PS. My "soft frame" 45 Dragoons seem to be holding up just fine, not to mention my '60 45 (much smaller soft frame and my carry gun for over 2 yrs.). Chamber/bore alignment is a big factor in how much of a beating the frame/barrel assys. will be taking. Also, better make sure the arbor bottoms out in the arbor hole ( prob.the most important issue concerning opentops ).

Last edited by 45 Dragoon; March 28, 2014 at 06:49 AM.
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Old March 28, 2014, 07:59 AM   #12
Magnum Wheel Man
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yes, making a new cylinder... the cylinder blank is in the gun & fitted right now, ( modern steel alloy, sorry, I don't know the alloy off the top of my head, but it's tough stuff ) no chambers are reamed yet... now that we are sure of chambering ( 45 Black Powder Magnum, using 460 S&W cases ) ( we were looking at several options... I'm disapointed that the 40-50 Sharpes straight didn't pan out ) looks like we are hand cutting a reamer, as everyone is out 8-10 weeks on high speed steel reamers in 460, availability of tooling, cases, loading dies, etc. are why we were going back & forth between 3-4 different chamberings ) I'm ordering a barrel liner now for nice tight .452" bullet fit... not sure what the barrel cylinder gap will be yet, but will be regulated by the taper pin, rather than the wedge, with the wedge re-enforcing the taper pin... the barrel will be cut to just under 7" ( actually the round part of the barrel will be the same length as the front barrel block, for symmetry, I think measures something like 6.75" or such, & will be fitted with a dovetailed front sight... we're adding a single action shell extractor, & one of the retaining screws will also help hold the tool steel arbor... which BTW, originally was tapered... we are using a straight one, a tapered tool steel bushing was inserted into the lower barrel frame, & will be stuck there with sleeve retainer, once everything is final assembled, where the wedge & taper pin will go through it, the barrel frame, & the new arbor... the whole set up should be much stronger...

the gun will still be set up to shoot black powder, but strong enough to shoot Trailboss loads in 460 S&W cases with the headstamp knurled out, ( 45 Black powder magnum, as the gun will be marked that it's chambered for, during cosmetic finishing, smokeless load data I'll use will be a grain or two more than maximum in standard 45 Colt loads... just using the huge cases, to better fit the size of the gun & cylinder, should have just a little edge over the 45 Colt in standard loadings, black powder loads will be based on the size of the case, with the strengthening added, the gun should handle a full case of black, with no filler added... bullets I'll be using to start with are a 250 grain LRNFP bullet, & with a Lee factory crimp into the generous crimp groove, leaves me about .010" space ( or a little more ) at the end of the cylinder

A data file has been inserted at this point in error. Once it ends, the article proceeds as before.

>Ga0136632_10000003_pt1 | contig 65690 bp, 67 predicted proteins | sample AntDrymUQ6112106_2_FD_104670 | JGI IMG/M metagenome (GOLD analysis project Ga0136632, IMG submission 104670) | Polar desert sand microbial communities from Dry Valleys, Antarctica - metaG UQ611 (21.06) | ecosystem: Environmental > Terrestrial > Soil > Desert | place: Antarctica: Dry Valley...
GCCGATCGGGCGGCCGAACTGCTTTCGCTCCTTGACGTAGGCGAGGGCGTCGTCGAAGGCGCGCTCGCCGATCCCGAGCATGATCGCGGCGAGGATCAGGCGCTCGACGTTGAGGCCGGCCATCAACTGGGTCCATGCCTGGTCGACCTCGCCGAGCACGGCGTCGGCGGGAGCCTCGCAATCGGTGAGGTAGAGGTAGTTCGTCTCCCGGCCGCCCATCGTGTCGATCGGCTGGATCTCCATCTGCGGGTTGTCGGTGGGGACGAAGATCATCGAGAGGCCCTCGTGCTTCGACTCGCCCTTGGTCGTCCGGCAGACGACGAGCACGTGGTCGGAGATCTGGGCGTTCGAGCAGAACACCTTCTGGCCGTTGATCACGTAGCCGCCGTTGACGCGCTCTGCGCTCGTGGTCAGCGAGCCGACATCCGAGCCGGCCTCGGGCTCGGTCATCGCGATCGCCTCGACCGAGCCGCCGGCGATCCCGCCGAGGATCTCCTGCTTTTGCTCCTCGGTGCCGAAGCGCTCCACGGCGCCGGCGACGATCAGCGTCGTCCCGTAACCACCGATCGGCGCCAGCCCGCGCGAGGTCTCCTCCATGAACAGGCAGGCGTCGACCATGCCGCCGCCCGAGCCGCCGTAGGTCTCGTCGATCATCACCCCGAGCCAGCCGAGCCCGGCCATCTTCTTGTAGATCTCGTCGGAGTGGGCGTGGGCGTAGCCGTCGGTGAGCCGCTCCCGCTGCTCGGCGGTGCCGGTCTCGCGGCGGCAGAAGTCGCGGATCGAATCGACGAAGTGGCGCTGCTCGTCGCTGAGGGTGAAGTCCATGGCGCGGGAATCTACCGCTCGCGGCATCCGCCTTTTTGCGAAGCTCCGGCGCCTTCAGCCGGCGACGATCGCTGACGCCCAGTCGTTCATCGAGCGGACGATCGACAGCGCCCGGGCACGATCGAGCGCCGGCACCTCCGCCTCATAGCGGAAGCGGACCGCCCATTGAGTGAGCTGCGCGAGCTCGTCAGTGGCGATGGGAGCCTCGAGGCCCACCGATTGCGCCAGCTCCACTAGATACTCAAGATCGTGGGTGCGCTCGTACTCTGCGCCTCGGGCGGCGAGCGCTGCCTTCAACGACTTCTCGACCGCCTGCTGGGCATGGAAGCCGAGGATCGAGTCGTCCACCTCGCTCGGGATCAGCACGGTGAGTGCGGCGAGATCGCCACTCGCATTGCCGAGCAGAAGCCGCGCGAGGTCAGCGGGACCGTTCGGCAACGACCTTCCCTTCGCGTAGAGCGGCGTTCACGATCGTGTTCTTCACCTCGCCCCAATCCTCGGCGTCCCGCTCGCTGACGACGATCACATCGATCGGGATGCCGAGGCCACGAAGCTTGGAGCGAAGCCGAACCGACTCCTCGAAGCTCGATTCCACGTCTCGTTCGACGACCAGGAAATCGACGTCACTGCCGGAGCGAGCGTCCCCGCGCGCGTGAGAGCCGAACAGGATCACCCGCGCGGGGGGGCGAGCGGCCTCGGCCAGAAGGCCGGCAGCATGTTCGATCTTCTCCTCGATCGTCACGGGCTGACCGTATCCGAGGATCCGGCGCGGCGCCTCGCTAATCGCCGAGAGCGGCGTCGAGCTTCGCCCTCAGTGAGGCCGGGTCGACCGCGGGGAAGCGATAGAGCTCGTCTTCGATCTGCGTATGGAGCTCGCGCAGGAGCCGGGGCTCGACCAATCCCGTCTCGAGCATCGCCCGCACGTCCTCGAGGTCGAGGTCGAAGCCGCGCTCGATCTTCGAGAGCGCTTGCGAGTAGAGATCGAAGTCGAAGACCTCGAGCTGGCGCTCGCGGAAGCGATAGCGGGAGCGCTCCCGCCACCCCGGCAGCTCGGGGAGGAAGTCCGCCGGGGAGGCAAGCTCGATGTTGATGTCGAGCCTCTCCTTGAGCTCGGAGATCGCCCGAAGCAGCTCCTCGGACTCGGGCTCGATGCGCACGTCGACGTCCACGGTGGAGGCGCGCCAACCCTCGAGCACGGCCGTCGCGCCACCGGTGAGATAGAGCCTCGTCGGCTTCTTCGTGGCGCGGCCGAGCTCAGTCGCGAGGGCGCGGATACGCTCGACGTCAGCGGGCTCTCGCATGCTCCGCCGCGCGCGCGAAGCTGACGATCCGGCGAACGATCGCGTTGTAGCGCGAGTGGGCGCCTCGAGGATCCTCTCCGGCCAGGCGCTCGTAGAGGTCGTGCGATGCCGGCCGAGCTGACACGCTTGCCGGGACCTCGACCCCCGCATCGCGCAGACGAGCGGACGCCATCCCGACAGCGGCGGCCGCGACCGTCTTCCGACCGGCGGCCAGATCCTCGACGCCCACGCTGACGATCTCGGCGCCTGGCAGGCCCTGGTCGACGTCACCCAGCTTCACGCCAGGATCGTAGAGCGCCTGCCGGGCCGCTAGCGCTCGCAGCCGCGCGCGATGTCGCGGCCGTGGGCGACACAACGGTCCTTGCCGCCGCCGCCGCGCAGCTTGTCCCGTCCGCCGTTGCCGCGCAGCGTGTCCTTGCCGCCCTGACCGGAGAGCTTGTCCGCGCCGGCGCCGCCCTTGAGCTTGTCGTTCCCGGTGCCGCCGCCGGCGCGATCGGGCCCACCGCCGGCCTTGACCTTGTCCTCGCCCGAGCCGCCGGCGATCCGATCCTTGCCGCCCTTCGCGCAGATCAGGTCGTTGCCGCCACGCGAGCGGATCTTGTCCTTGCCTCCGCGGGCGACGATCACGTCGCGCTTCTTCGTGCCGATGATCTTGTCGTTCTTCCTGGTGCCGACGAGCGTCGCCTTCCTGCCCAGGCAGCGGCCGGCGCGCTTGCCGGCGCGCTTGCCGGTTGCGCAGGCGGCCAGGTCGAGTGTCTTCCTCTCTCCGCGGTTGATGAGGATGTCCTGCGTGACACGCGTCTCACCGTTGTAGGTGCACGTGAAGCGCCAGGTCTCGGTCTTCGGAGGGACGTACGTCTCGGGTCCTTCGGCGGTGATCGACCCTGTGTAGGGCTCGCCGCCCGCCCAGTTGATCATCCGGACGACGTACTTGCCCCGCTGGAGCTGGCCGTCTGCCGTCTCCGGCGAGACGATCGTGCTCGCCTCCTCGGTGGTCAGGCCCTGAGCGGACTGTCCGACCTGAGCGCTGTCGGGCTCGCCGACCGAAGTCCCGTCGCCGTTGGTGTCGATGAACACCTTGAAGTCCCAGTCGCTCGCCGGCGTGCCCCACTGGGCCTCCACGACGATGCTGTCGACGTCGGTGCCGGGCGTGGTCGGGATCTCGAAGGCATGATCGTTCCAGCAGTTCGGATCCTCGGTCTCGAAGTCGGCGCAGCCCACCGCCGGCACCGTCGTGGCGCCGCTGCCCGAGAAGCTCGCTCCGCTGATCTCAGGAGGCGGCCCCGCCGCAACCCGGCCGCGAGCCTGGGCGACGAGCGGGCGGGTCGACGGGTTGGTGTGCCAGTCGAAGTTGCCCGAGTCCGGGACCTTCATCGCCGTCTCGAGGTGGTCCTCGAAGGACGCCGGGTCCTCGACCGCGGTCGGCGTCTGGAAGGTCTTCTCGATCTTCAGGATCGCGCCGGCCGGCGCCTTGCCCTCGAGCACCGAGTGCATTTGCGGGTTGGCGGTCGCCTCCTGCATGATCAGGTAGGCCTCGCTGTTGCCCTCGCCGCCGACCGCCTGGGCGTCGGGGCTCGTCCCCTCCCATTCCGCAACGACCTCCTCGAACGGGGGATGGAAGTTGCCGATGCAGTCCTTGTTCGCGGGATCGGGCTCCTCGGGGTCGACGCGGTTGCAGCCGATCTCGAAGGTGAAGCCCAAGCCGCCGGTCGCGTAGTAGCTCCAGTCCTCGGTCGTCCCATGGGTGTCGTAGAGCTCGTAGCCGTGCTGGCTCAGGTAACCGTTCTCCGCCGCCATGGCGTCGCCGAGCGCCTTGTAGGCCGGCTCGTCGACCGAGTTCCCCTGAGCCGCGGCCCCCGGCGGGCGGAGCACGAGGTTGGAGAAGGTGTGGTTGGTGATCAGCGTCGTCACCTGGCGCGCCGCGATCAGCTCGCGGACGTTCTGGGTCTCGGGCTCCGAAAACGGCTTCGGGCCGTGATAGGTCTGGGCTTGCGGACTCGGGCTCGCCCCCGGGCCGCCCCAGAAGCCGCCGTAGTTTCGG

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Last edited by Magnum Wheel Man; March 28, 2014 at 08:15 AM.
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Old March 28, 2014, 11:15 AM   #13
45 Dragoon
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Sounds like you've got everything thought out. For what its worth, the abor length will "set" or define the barrel / cyl gap ( norm. set up for an open top). If there is any space at all , it WILL move. The wedge is not an adjustment tool ( like most folks think). The gap should stay the same even if you drive the wedge in further than it wants to go. Then, you can use a set screw at the end of the arbor to alow the wedge to start "like new" all over again.

Just a couple of cents worth, don't mean to be presuming anything. Good luck!!!